London Book Fair 2013

When I decided to attend the London Book Fair, it did cross my mind that perhaps it was not the place for authors. I envisaged publishers and agents at every corner sweating over cold coffee and foreign rights contracts, suits and heels marching through aisles ready to scuttle anyone in their path as they blew on to the next meeting. With this idea in mind, I was sure that my sauntering and unhurried deportment would give me away as an interloper – an artist in the midst of commercial endeavor.

Indeed, as most writers do, I researched my decision to attend carefully and found many industry professionals proclaiming that the London Book Fair was no place for authors. How odd, I thought, surely without the author, there would be no books to sell?

When I arrived at Earls Court on the first morning, the sun was striking the white stone of the entrance. Despite my expectations, there was no queue and I quickly retrieved my pass and entered Court 1. The landscape of the event was stunning, each booth striking in its own way, bigger publishers displaying their importance with more floor space. There were plasma screens showcasing recent publications, glossy handouts and free canvas bags to lure the punter away from the crowds.

It was the digital centre in Court 2 that I gravitated towards. I wanted to hear what was being said on the ground with regards to the slow digestion of the traditional publishing world by digital publishing. For years, I have bemoaned the moaning about the threat to the paperback at the hands of the e-reader. For years, I have listened to the same arguments on what a travesty it will be when there are no longer tangible books to hold and how then we will all be sorry. As a business owner, I know the publishing industry can do better – can’t it? All businesses have to evolve with changing markets and I was on the lookout for a sniff of progression in the right direction.

It seems the solution is, according to a new creative force, the combined efforts of Authoright and LitFactor, to return the author to the centre of the industry. And here I was thinking, that that’s where we were all the time.

When I arrived at the AuthorLounge, I found it startlingly bright with white tables, white sofas, white chairs under white lighting. It was impossibly new-aged looking but the glare did not last long. It seemed I was not the only one interested in what they had to say. Within an hour, every white corner was packed with a body.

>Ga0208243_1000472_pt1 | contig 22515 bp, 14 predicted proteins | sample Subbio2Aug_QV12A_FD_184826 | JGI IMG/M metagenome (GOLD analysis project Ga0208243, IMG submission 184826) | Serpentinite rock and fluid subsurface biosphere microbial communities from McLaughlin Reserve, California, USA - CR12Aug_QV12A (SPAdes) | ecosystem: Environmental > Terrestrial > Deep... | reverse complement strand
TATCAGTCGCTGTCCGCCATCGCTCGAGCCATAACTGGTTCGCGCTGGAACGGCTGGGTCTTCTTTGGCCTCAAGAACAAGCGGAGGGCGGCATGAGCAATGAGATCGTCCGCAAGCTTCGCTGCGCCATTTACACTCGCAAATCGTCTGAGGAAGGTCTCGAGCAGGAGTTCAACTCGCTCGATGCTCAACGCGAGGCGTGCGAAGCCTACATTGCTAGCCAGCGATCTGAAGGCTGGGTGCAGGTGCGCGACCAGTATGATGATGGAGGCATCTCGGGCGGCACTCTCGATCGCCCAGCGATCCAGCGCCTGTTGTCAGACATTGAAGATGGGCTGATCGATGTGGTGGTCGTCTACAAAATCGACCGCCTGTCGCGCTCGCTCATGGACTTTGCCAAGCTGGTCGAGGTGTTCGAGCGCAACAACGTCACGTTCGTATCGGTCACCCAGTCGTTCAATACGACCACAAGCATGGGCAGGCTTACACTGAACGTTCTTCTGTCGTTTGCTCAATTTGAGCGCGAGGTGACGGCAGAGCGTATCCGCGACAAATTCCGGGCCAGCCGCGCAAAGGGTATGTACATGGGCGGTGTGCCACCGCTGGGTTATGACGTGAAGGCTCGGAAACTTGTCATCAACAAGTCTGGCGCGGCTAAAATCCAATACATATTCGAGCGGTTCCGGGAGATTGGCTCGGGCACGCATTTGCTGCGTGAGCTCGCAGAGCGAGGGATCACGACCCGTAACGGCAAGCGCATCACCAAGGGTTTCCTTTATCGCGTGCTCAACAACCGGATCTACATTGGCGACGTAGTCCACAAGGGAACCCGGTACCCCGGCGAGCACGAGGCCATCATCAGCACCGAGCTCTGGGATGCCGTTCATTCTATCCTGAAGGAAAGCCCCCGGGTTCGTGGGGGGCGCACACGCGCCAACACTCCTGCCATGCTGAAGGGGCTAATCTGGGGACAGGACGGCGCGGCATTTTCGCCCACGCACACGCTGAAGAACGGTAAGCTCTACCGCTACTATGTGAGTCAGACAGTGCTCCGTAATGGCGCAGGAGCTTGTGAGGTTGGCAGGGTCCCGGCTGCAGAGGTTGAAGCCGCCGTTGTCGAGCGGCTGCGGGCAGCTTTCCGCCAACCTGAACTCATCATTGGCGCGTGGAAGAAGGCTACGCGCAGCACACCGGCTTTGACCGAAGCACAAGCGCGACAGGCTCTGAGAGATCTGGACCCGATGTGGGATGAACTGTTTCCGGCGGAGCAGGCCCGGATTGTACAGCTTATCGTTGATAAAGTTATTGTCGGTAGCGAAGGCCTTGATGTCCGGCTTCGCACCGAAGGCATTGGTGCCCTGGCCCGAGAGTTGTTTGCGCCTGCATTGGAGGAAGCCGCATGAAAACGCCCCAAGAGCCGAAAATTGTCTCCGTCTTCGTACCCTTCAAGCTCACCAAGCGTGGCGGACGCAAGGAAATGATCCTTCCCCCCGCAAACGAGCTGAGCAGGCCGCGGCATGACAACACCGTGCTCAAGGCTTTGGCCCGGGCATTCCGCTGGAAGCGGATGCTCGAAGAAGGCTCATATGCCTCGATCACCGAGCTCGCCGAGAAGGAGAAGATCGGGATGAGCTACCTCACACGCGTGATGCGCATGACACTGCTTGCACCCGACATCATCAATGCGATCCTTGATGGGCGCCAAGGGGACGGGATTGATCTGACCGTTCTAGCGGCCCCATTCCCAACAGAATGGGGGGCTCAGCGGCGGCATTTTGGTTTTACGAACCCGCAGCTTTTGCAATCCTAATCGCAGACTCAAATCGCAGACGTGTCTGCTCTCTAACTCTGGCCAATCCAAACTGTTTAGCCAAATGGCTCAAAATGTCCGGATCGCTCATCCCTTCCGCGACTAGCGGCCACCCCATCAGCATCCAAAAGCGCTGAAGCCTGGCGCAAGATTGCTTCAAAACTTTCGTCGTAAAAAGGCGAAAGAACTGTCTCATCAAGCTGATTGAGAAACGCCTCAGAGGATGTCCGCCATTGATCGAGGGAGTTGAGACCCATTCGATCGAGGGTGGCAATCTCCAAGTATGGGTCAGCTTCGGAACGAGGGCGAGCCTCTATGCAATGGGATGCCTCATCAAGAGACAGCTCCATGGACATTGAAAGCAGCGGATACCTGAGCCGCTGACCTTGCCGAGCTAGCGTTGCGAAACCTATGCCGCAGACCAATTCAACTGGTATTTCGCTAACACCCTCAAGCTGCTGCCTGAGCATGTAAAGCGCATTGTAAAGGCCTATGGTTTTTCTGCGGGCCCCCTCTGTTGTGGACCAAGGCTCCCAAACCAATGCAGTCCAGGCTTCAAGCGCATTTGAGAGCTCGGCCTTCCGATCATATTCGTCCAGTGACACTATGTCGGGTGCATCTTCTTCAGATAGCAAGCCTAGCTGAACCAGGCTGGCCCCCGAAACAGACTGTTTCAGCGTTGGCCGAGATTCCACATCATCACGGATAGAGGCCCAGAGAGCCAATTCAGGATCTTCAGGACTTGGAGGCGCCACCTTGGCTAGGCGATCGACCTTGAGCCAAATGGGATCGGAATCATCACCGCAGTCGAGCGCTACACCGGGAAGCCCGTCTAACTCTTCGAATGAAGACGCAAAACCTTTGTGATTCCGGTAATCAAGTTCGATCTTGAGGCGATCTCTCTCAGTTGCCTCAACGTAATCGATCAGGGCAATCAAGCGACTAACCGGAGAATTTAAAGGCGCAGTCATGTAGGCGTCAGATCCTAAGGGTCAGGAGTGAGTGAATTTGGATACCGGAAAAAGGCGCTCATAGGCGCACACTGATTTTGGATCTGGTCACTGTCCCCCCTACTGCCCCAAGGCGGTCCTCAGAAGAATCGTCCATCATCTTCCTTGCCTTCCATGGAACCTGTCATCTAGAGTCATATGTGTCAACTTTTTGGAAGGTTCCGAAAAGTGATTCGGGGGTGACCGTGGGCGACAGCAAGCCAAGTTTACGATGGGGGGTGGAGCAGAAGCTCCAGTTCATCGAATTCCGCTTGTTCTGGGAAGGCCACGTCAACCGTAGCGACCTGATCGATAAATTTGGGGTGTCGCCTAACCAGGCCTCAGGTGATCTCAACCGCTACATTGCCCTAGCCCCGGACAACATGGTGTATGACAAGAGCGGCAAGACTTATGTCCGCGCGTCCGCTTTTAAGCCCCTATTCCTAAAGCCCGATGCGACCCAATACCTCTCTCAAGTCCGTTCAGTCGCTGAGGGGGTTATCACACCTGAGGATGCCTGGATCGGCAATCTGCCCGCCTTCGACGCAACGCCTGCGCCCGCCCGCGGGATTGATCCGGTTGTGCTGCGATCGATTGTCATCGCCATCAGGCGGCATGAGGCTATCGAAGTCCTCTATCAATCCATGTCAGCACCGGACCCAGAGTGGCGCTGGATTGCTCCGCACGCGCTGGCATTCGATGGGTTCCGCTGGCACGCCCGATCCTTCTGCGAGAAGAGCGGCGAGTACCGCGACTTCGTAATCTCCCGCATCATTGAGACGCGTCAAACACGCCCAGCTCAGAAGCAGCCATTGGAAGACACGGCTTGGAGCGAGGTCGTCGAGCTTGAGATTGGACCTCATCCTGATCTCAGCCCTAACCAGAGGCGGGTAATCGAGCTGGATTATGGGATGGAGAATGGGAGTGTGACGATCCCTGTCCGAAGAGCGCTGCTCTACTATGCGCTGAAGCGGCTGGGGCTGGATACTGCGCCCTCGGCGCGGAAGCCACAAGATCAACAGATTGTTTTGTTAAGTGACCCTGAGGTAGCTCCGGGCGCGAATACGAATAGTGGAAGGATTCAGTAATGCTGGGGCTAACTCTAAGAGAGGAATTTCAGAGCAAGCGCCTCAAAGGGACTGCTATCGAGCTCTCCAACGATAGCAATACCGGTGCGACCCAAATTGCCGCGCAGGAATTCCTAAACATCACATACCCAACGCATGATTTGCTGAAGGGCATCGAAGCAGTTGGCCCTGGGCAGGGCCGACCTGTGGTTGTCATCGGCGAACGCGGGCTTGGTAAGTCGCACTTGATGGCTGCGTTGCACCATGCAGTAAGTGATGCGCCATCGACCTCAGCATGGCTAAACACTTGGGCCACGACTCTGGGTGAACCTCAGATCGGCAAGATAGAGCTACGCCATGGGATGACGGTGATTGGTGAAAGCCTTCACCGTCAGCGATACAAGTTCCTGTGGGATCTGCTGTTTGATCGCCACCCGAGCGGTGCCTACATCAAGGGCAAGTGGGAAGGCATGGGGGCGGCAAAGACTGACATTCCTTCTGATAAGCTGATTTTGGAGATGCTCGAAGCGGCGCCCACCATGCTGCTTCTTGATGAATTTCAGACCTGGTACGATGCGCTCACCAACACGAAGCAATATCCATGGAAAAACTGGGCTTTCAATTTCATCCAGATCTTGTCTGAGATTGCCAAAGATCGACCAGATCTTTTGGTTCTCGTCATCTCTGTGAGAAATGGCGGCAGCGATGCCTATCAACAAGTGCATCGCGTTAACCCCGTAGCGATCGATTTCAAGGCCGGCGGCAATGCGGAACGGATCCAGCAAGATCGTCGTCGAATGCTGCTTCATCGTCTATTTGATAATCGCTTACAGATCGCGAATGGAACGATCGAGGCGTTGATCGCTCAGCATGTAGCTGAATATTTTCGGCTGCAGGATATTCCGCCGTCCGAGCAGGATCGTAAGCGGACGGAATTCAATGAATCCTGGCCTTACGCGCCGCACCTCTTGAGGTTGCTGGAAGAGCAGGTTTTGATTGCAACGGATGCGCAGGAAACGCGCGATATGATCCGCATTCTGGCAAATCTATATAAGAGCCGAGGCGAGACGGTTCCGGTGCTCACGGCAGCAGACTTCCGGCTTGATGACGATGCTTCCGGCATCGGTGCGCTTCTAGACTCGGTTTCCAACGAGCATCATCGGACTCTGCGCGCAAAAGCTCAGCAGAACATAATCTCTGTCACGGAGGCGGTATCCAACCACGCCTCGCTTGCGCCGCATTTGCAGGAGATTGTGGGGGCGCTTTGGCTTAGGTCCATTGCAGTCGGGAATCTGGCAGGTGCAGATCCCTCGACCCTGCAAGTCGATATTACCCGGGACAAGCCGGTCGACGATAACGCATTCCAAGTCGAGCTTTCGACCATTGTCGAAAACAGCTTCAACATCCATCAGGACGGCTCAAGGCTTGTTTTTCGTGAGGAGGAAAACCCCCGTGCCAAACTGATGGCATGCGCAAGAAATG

There were many interesting talks over the course of the day and most with one driving message, don’t neglect the author. Gareth Howard spoke on marketing and the use of social media and the feeling of connectedness the author should have with the entire process. Author, Nick Spalding was interviewed before a packed and avid audience. Spalding is a big celebrity with Indie or self published authors having succeeded to reach the dizzying heights of bestsellerdom without agent or publisher.

Amazon's createspace

The Lounge was positioned in good company. Just across from the booth was Amazon’s CreateSpace, the staff more than willing to talk through some of the benefits of their service. A little further up was one of the three Digital Theatres that hosted talks on self-publishing, changes to the publishing industry in relation to the digital world and more complicated conferences where I heard the speaker say, ‘html’ and then I scarpered.

Digital Theatre

Generally, I found the experience, immensely helpful and encouraging. The AuthorLounge was a fantastic hub and information trough for authors whether published, self-published or unpublished.

The day gave me a good insight into what direction the industry might take, whether that be publishing companies merging to discover new digital publishing solutions for their authors’ books, agents scanning the self-publishing charts for their next client or new initiatives like LitFactor and Authoright who strive to bring the author into the nuts and bolts of the industry. In the end, this is what seemed the most important, regardless of how publishers decide to tackle this challenge the author will need to learn some of the ropes, the day of the ‘reclusive author’ is gone, unless of course, you can make that your Unique Selling Point.


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